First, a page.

|Date:||March 18, 2013|
As rapid advancement of storage R&D, storage technologies have become increasingly diverse (e.g., hard drives, SSDs, and non-volatile memory), which allows storage systems to provide different qualities of storage services (QoSS). In the meantime, data-intensive and big data applications, such as database and cloud storage systems, show increasingly high demand for differentiated storage services, in terms of performance, reliability, power efficiency and others. Unfortunately, the existing I/O infrastructure and OS design are still centered on the decade-old block-based interface, which does not allow communicating the QoSS needs between service consumers (applications) and service providers (storage systems). Such a disconnection results in (1) sub-optimal data management in storage systems, due to the lack of semantic information from applications, and (2) a huge waste of optimization opportunities for applications, due to the over-simplified storage model. In this talk, I will share our thoughts on this fundamental issue and present our system solution. We have designed and implemented a complete stack, including an optimized PostgreSQL database system, an instrumented Linux OS kernel, and a tiered storage system with SSD caching. Our research shows that with only slight system changes, enabling application-awareness can significantly improve application performance and optimize data management in storage systems, which can timely and effectively respond to the increasingly high storage service demand of data-intensive applications.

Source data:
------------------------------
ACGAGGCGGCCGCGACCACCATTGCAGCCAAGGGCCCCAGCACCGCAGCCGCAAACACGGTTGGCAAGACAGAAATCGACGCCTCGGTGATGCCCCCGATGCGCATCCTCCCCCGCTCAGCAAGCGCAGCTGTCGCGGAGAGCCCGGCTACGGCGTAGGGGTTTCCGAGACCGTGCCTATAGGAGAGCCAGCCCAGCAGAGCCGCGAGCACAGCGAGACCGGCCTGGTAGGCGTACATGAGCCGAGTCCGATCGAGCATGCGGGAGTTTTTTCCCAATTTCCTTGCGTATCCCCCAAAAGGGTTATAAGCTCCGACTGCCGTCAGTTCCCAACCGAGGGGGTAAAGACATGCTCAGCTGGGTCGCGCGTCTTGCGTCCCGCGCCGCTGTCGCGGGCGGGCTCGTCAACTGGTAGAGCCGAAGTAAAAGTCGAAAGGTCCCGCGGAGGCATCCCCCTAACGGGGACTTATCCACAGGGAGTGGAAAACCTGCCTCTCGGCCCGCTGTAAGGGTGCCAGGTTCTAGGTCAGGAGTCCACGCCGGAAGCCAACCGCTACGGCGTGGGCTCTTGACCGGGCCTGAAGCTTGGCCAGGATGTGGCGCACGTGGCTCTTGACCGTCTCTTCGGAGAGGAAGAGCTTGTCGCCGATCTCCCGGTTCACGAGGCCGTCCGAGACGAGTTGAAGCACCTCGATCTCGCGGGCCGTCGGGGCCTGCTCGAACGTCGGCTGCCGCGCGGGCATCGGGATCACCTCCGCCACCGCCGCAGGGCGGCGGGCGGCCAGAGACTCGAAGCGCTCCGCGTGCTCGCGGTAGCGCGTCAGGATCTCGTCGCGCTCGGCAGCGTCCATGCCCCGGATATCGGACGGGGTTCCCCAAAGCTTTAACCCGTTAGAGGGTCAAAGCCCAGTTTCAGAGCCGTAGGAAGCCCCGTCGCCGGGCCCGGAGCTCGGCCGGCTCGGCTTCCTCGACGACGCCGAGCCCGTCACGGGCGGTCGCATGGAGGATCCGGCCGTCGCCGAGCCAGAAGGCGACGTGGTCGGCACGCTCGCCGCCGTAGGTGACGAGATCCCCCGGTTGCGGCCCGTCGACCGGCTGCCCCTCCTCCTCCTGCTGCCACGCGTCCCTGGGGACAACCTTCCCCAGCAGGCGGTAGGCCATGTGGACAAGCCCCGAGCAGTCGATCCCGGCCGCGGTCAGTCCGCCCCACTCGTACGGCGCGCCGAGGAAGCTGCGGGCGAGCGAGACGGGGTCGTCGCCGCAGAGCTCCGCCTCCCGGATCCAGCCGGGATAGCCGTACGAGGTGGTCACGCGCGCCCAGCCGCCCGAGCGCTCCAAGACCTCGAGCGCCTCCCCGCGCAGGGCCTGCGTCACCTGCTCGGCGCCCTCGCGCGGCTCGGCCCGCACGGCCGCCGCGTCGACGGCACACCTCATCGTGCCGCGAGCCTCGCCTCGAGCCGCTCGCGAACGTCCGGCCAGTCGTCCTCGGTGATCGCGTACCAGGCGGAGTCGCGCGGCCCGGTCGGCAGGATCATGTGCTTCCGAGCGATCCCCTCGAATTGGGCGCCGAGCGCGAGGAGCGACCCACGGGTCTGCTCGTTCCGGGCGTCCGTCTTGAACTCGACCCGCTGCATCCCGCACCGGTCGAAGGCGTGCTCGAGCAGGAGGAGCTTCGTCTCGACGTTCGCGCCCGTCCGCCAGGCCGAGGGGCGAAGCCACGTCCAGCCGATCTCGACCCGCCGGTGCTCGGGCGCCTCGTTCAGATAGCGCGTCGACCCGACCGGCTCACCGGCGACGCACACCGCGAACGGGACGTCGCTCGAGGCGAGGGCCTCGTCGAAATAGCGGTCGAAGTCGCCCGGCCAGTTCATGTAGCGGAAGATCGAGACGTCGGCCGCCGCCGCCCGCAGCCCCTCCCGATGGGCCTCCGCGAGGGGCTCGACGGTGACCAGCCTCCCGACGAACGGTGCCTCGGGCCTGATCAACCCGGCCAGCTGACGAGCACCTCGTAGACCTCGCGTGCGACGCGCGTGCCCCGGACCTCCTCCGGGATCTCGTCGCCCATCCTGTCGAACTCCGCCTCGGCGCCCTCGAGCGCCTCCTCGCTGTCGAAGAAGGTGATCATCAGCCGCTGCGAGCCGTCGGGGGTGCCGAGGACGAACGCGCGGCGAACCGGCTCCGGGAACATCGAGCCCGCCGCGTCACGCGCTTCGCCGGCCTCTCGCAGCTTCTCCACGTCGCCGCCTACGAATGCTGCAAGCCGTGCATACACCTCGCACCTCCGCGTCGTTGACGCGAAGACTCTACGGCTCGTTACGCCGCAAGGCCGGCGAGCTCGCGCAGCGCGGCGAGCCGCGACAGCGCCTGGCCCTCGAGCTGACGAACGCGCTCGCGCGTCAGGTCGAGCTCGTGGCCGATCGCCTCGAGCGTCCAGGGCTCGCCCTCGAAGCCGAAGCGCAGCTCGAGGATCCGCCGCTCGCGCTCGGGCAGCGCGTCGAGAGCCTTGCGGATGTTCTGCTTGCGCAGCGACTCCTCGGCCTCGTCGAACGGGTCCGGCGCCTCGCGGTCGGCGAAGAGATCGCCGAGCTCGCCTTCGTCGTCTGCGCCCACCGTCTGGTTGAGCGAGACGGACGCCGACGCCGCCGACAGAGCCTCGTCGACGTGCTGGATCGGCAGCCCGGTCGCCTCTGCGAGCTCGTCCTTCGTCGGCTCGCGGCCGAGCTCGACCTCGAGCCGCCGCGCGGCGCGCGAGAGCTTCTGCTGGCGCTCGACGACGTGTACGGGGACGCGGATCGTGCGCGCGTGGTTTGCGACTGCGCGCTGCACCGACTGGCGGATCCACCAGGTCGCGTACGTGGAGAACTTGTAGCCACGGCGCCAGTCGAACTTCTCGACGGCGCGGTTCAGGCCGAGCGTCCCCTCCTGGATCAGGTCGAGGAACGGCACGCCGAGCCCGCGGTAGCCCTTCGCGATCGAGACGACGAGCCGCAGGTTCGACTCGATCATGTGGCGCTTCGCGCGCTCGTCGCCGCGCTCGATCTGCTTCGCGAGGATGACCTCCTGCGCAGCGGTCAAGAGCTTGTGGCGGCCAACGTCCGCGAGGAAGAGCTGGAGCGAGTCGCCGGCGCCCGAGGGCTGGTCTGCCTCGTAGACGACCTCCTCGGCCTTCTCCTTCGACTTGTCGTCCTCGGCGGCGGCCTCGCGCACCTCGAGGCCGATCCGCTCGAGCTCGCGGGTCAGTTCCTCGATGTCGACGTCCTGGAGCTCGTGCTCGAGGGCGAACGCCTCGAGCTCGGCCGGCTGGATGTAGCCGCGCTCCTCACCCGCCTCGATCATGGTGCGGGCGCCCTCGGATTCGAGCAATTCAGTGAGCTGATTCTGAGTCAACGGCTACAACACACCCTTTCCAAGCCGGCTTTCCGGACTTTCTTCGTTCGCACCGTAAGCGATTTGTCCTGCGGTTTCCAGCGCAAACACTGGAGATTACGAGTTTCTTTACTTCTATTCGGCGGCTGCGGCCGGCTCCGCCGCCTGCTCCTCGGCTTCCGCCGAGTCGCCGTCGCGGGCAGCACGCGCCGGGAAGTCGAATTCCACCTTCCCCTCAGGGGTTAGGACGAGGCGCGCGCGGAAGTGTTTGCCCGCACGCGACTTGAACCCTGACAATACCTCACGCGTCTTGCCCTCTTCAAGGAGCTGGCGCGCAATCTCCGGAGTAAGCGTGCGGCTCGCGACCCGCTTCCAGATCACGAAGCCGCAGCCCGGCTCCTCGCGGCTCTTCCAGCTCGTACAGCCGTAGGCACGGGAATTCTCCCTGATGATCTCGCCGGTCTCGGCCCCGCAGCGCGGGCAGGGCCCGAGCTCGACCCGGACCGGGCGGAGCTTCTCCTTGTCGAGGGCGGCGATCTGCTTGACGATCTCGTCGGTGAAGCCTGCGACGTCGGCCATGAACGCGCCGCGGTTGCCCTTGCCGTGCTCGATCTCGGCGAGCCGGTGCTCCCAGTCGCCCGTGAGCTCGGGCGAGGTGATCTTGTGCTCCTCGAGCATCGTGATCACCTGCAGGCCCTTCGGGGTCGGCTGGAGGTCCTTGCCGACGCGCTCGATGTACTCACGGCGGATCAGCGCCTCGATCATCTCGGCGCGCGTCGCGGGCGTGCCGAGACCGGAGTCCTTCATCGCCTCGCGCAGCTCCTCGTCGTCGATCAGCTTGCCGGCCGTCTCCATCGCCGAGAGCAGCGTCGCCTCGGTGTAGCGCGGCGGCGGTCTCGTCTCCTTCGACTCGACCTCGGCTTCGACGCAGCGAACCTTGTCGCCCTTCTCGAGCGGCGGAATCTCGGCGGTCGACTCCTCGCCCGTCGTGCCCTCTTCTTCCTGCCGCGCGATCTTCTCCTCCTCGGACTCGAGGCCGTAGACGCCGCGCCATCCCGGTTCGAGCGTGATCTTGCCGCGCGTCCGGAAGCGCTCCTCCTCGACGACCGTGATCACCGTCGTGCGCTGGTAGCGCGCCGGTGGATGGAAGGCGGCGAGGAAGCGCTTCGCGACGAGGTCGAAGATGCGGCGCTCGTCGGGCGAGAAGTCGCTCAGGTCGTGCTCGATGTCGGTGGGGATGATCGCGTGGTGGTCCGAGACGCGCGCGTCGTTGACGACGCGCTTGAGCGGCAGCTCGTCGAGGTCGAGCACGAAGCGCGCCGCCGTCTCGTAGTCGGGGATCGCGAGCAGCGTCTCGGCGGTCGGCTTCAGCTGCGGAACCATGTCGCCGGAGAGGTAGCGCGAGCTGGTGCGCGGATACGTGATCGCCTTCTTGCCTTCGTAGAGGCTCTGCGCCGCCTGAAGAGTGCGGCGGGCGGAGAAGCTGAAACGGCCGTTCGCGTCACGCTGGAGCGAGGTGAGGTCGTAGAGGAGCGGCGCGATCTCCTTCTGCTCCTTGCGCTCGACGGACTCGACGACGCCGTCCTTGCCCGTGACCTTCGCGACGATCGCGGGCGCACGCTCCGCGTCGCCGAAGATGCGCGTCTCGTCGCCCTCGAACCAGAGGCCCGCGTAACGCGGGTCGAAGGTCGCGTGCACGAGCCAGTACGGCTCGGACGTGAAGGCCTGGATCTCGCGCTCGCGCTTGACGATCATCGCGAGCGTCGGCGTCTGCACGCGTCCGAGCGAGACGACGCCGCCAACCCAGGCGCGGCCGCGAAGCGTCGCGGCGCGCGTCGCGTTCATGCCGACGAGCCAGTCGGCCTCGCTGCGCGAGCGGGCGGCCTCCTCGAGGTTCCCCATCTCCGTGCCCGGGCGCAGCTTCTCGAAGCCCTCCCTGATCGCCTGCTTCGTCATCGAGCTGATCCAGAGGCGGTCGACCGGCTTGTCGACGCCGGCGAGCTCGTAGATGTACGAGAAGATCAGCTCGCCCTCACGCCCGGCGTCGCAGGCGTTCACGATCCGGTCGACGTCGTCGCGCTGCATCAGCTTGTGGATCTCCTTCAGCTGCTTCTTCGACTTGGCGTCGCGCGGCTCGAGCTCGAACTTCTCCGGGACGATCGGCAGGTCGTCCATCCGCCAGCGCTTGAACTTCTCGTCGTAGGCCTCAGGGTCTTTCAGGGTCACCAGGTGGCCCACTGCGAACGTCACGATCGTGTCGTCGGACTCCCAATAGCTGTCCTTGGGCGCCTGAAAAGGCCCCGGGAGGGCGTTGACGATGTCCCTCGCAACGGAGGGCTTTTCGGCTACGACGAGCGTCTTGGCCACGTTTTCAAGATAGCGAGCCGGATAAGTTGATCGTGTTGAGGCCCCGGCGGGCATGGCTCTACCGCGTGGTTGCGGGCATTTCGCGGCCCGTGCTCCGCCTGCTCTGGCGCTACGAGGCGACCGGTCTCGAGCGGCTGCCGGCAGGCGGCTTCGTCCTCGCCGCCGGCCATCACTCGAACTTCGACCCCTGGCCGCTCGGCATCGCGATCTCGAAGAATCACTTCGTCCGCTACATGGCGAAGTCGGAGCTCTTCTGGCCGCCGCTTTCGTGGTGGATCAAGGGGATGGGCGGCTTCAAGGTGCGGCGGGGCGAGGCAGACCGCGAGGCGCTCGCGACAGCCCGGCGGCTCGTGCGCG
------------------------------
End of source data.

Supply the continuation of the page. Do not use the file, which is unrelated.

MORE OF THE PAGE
Feng Chen is a research scientist with Intel Labs, Oregon. His current research interests focus on computer systems areas, including operating systems, storage systems, and data management in cloud and large-scale distributed systems. Besides publications in major venues, several of his research work has been adopted by open-source communities and influenced industrial products, such as the CLOCK-Pro algorithm (USENIX'05) and the Hystor storage system (ICS'11). In 2010, he received Mike Liu CSE Graduate Research Award at Ohio State. He is also a recipient of the Best Paper Award in the 25th ACM International Conference on Supercomputing in 2011.
Feng Chen received his Ph.D. degree (2010) and M.S. degree (2009) in Computer Science and Engineering at the Ohio State University. He received his M.E. degree (2003) and B.E. degree (2000) in Computer Science at Zhejiang University, China.